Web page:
“I’ve just done other things that turned me on more than making a record. I’m not saying I’ll never make one again, but you have to have a passion to make a record, and I just haven’t been feeling it recently.”
Other extracurricular activities Cook has got up to in his career includes producing a couple of tracks on Blur’s excellent 2003 album, Think Tank. Was there ever any talk of Cook doing more with Blur?
“Me and Damon just got on and wanted to work together,” he says. “It could easily have been Gorillaz, but he just happened to be doing the new Blur album. He said, ‘Come over to Marrakesh and hang out and see what happens.’ It was a nice moment. I felt a little out of my depth working with people like Blur, because I was a such a huge fan, and I’m not so well-versed in guitar music. But I thought the tracks I worked on were productive and it was nice to be part of.”
How did you meet Damon Albarn?
“I honestly can’t remember!” says Cook, howling with laughter. “I think Zoe [Ball, Cook’s ex-wife and BBC DJ] was interviewing him, and told him we’d been singing his praises the night before. He said, ‘I really love Norman’, and then we just met up. I’m pretty sure it was through Zoe.”
As he alluded to earlier, another of Cook’s high-profile collaborations saw him co-write the musical Here Lies Love with ex-Talking Heads man David Byrne, which focused on the life of Imelda Marcos.
“I’d bumped into David a few times and told him what he’d meant to me musically,” says Norman. “So he knew I was a fan, and then he wanted to write a musical about the life of Imelda Marcos. But he wanted it to be based around a nightclub, and around her basically spunking all the money that was US aid for the Philippines – she spent it in Studio 54. He wanted to base the musical in the modern day version of that club, which he decided was Manumission in Ibiza.
“He looked at who the Manumission residents were and saw my name, and remembered I was a fan, so he rang me up. When we started working, he came and stayed at my house! It was quite a big body of work and we did a lot of it by email, but he did come and live in my house for a bit.”
How was it having David Byrne as a lodger?
“I was a little bit overawed about the idea of working with him,” says Norman. “But he is such a convivial person to work with. He’s one of these geniuses who doesn’t dazzle you with their genius, he includes you. He’s just a joy to work with and he brings the best out of you. He’ll listen to things you say and make you feel like you’re clever too. He’s just a nice, intelligent person to have around the house.
“It was quite weird when friends of mine called round and he’d open the door, their jaws would drop. The funniest one is that my son, Woody, used to charge him to do magic tricks when we’d come out of the studio. My son was only five or six at the time, and he’d charge David Byrne a pound each to do magic tricks.”
Elsewhere, another of Cook’s ex-bands is The Housemartins, and for his 60th birthday celebrations, singer Paul Heaton decided to shell out for a few rounds at pubs all over Ireland and the UK, in a reference to the group’s sublime 1986 hit ‘Happy Hour’.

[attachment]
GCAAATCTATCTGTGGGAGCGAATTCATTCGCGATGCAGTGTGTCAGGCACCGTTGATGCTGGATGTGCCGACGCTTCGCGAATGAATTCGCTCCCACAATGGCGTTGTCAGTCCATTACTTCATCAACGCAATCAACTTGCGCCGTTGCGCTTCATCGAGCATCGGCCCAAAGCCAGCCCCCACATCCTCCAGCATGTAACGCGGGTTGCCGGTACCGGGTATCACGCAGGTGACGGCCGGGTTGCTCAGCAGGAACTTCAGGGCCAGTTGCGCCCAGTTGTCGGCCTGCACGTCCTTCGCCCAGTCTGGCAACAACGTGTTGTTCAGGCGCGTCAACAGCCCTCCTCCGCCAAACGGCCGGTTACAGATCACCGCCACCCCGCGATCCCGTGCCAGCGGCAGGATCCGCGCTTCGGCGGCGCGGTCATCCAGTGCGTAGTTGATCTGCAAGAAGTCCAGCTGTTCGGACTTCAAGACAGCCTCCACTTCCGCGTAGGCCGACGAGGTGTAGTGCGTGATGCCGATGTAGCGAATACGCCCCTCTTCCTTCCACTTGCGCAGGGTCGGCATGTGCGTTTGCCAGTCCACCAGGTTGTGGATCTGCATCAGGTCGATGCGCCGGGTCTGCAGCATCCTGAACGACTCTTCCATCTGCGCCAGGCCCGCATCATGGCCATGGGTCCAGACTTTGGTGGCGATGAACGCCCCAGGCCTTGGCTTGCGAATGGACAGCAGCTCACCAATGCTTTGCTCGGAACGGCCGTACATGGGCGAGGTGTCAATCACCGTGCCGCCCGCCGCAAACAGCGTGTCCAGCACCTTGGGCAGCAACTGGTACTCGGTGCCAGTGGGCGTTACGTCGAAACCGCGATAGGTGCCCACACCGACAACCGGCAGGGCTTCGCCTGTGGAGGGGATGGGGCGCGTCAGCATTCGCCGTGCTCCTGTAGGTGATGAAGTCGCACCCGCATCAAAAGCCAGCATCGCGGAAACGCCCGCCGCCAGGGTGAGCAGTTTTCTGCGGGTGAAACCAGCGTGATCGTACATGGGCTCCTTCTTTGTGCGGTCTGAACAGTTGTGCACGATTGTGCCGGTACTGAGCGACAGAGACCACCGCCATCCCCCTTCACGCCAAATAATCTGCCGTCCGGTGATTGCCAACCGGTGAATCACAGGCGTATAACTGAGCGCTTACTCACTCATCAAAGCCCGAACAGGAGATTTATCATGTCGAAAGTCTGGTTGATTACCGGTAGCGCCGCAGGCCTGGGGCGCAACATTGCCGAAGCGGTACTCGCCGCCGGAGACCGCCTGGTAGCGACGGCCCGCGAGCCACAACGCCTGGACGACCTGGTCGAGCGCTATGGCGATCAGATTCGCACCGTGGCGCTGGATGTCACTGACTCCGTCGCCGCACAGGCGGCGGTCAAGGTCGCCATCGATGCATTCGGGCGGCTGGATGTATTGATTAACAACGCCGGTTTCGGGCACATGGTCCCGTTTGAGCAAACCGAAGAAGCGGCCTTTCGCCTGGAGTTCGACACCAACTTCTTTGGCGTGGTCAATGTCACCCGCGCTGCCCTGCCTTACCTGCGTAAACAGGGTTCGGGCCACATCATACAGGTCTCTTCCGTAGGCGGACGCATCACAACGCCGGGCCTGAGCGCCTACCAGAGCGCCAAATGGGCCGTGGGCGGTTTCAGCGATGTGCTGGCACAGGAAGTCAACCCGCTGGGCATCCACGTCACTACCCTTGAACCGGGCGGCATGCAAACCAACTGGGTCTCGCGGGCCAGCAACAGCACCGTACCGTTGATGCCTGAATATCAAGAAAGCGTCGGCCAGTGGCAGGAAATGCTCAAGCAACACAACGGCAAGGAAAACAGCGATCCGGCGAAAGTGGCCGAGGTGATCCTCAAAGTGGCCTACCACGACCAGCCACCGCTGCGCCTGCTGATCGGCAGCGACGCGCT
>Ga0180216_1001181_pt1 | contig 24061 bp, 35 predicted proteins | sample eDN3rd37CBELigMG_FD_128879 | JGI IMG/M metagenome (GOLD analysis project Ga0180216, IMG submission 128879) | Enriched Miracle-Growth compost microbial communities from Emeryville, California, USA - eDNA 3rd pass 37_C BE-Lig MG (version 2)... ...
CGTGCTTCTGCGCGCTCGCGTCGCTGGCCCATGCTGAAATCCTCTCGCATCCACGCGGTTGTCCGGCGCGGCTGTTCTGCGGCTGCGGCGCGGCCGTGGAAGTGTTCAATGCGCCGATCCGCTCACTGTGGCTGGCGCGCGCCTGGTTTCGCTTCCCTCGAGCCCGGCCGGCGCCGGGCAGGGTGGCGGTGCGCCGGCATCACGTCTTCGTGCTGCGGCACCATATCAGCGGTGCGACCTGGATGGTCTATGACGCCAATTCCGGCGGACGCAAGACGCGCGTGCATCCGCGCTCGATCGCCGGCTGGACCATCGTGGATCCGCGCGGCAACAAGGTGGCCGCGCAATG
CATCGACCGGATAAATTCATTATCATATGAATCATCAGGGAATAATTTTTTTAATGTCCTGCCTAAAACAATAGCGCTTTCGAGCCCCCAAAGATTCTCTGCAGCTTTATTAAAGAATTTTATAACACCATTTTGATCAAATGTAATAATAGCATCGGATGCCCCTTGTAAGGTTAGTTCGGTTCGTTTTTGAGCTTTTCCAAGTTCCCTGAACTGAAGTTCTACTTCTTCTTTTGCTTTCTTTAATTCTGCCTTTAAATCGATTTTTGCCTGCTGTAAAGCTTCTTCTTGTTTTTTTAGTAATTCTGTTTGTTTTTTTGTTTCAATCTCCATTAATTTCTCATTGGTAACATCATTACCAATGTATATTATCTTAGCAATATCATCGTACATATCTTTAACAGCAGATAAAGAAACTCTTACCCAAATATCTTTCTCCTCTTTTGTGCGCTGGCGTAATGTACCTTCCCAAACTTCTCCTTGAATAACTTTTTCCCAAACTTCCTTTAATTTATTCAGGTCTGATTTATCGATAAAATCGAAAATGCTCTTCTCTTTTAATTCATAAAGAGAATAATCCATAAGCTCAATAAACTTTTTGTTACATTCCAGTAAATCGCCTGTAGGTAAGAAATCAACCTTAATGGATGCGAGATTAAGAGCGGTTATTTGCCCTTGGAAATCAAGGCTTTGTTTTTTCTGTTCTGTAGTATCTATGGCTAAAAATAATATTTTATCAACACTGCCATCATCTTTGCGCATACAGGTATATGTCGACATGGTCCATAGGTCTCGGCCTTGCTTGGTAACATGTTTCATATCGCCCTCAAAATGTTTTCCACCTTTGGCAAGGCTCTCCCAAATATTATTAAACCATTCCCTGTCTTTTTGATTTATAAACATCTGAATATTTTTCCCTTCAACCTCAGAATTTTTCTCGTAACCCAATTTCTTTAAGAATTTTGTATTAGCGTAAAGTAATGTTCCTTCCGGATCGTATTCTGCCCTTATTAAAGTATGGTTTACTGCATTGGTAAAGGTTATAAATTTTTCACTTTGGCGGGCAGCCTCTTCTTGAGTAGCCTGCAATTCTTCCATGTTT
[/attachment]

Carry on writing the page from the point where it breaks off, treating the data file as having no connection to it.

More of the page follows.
“He actually texted me and asked which Brighton pub he should choose,” says Cook, a long-time resident of the seaside city. “It was great, I’m still good friends with Paul. I thought it was genius what he did.”
The same year as ‘Happy Hour’, The Housemartins also enjoyed a UK number one with the equally wonderful ‘Caravan Of Love’. There were definitely some remarkable moments for the Hull outfit.
“It was probably the most exciting time of my life,” says Norman. “I’d grown up loving pop music and always wanting to be a part of it. Suddenly, we were on Top Of The Pops, which younger people probably wouldn’t understand the significance of. Again, it was a show we’d grown up watching. To be doing all those things for the first time was wonderful.
“What I’ve always said is, it’s like having sex – the first time wasn’t necessarily the best sex you’ve ever had. But it’s probably the most memorable, because you’re going, ‘I’m really doing this, aren’t I?’ So I will always cherish the experience of being in The Housemartins, because it was like we were losing our virginities together. Being the other side of the microphone, and the other side of the camera, for the first time in our lives was really, really exciting.”
Finally, is it true that Cook has a small shareholding in Brighton FC?
“Yeah, I pumped some money into the club when we were in financial hardship,” he says. “Basically, we were shirt sponsors for nine years, and I had a big involvement in the club through that. They just tapped me up for some money to bail them out, for which I got some shares. When Tony Bloom took over, my slice of the pie went right down, but I think I own 3% of the club or something.”
The club certainly had a very sweet moment this season, thanks to their 4-0 hockeying of Man Utd.
“Say that again?” says Cook.
Your 4-0 hammering of Man Utd must have been sweet.
“Yeah, I just wanted to hear you say it again!” he laughs. “I was there and it was a beautiful, beautiful moment. When you think of the trials and tribulations that we’ve had over the years, we’ve never been the sort of club you would ever expect to do things like that. It feels really good.”